Frugivore-Fruit Size Relationships Reveal Past and Future Impact of Defaunation

Event Type: Seminar

Date: 26 January 2021, 13:00 to 15:00

About the Event

The dispersal of seeds by frugivores influences the structure and composition of many ecosystems, but many ecosystems have undergone defaunation (the decline or loss of animal populations) over thousands of years, a process that continues today. Understanding how past defaunation has affected fruit-frugivore interactions will provide insights into how ecosystems may respond to future frugivore loss. However, the degree to which natural ecosystems have responded to past extinctions (i.e., the global loss of megafauna at the end of the Pleistocene) is unclear, and the magnitude of future impact that present-day ecosystems face remains unexplored at the global scale. Here, Dr Lim approach these questions using a macroecological perspective by looking at global patterns of palms and their relationship with mammalian frugivores in the present-day and in the past. Dr Lim also models the impact of future defaunation on palm communities and examine what defaunation may mean for the future for other fleshy-fruited plant groups.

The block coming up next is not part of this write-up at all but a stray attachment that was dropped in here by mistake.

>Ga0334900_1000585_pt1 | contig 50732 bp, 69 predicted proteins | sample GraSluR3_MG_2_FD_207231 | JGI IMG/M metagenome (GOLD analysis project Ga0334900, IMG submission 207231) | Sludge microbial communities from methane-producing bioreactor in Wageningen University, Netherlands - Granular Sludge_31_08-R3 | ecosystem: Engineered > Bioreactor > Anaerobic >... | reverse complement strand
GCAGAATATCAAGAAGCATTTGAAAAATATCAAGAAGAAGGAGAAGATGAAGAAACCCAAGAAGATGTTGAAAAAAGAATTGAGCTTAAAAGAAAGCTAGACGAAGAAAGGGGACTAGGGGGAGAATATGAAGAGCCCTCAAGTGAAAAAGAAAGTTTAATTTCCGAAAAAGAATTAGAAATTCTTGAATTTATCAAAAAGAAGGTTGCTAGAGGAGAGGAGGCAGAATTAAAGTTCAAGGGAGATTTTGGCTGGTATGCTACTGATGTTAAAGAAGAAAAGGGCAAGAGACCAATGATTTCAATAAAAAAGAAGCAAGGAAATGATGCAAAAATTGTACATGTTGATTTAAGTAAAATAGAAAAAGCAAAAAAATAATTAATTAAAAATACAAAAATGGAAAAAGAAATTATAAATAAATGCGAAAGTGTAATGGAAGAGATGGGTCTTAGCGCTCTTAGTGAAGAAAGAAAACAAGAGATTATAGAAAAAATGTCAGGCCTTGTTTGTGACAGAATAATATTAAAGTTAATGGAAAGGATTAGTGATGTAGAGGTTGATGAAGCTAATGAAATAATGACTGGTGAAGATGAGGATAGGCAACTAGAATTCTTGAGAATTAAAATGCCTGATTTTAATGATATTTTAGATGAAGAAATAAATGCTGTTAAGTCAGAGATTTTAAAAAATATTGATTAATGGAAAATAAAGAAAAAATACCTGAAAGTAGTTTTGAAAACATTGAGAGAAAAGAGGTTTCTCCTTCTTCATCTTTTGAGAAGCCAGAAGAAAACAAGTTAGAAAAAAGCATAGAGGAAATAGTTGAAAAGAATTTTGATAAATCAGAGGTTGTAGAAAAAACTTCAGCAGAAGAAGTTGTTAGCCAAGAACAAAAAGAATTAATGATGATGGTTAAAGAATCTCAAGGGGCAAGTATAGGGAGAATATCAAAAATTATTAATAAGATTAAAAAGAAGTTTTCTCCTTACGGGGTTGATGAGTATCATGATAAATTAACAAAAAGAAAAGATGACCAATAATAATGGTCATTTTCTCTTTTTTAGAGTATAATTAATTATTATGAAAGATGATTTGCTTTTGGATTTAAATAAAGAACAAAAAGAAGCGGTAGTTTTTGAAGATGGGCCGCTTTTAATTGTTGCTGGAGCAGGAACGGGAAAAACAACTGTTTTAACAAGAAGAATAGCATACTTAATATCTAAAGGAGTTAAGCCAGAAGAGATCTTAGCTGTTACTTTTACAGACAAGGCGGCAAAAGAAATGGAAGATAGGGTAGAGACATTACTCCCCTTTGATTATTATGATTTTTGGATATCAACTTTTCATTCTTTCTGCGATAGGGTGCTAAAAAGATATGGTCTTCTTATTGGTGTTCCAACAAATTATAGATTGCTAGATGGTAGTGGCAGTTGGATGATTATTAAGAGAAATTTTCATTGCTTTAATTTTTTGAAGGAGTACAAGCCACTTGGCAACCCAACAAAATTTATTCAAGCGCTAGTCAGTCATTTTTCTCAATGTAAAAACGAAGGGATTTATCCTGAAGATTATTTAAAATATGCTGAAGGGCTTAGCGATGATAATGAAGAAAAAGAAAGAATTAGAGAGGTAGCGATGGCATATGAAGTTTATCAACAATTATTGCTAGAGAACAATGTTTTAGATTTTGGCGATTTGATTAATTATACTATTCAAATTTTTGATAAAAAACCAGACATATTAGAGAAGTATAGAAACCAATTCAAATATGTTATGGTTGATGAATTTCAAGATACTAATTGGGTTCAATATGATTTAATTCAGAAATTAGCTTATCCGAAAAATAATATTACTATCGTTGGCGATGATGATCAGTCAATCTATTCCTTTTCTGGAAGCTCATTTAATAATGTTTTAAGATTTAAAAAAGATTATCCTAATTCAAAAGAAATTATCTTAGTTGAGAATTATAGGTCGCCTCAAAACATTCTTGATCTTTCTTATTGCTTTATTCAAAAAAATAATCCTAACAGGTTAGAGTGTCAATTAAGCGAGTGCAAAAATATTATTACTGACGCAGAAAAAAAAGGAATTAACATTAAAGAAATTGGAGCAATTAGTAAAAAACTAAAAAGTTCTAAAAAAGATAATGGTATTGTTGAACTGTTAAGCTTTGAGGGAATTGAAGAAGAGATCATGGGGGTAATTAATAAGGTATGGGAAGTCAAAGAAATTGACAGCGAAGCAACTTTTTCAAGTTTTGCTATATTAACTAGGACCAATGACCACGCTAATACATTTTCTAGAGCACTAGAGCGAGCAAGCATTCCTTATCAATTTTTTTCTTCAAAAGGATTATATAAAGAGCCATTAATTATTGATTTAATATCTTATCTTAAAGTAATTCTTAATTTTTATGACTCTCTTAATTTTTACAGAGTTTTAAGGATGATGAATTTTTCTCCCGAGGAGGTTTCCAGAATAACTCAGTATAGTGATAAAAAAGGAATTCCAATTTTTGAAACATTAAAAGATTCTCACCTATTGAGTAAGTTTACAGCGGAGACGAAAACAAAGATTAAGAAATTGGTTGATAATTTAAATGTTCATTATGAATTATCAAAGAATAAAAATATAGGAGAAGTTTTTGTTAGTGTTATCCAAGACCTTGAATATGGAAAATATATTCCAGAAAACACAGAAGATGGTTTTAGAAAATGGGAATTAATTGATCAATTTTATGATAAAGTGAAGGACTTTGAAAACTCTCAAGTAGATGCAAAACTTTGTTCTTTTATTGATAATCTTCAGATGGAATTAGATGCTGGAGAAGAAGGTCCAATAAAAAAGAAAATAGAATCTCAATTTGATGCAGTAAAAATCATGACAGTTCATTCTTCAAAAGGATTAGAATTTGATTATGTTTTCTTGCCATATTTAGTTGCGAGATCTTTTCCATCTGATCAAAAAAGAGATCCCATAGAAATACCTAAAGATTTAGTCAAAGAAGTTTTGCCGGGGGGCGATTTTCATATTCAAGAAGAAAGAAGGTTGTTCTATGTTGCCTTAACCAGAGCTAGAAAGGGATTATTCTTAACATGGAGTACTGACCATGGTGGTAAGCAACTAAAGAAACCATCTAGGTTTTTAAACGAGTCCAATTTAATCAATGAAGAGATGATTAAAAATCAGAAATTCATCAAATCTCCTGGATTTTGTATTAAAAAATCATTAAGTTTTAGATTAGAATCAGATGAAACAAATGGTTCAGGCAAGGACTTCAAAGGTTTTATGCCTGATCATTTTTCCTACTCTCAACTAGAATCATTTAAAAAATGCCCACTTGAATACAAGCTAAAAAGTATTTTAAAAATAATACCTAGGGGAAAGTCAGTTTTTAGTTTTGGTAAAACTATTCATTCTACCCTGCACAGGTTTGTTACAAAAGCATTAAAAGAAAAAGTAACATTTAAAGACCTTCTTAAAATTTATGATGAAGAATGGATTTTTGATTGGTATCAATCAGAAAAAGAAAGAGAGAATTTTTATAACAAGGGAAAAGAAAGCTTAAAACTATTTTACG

Watch Now

The recorded version of this live webinar is now available for viewing.

About the Speaker

Jun Ying Lim

Jun Ying Lim graduated with a PhD from the Department of Integrative Biology at the University of California, Berkeley. He is currently a post-doctoral researcher at the University of Amsterdam, working with Daniel Kissling on the ecology and evolution of palms and their interactions with associated frugivores. His research focuses on the intersection between macroevolutionary dynamics, niche evolution, ecological networks and community ecology. He is interested in how large scale geologic and climatic dynamism has shaped the spatial and temporal variation in Earth's biota up to the present day, and how these ecological and evolutionary processes may play out in an era of global change. His current work revolves around the evolutionary and ecological assembly of oceanic island biotas, with a focus on the flora of the Hawaiian archipelago. Find out more at


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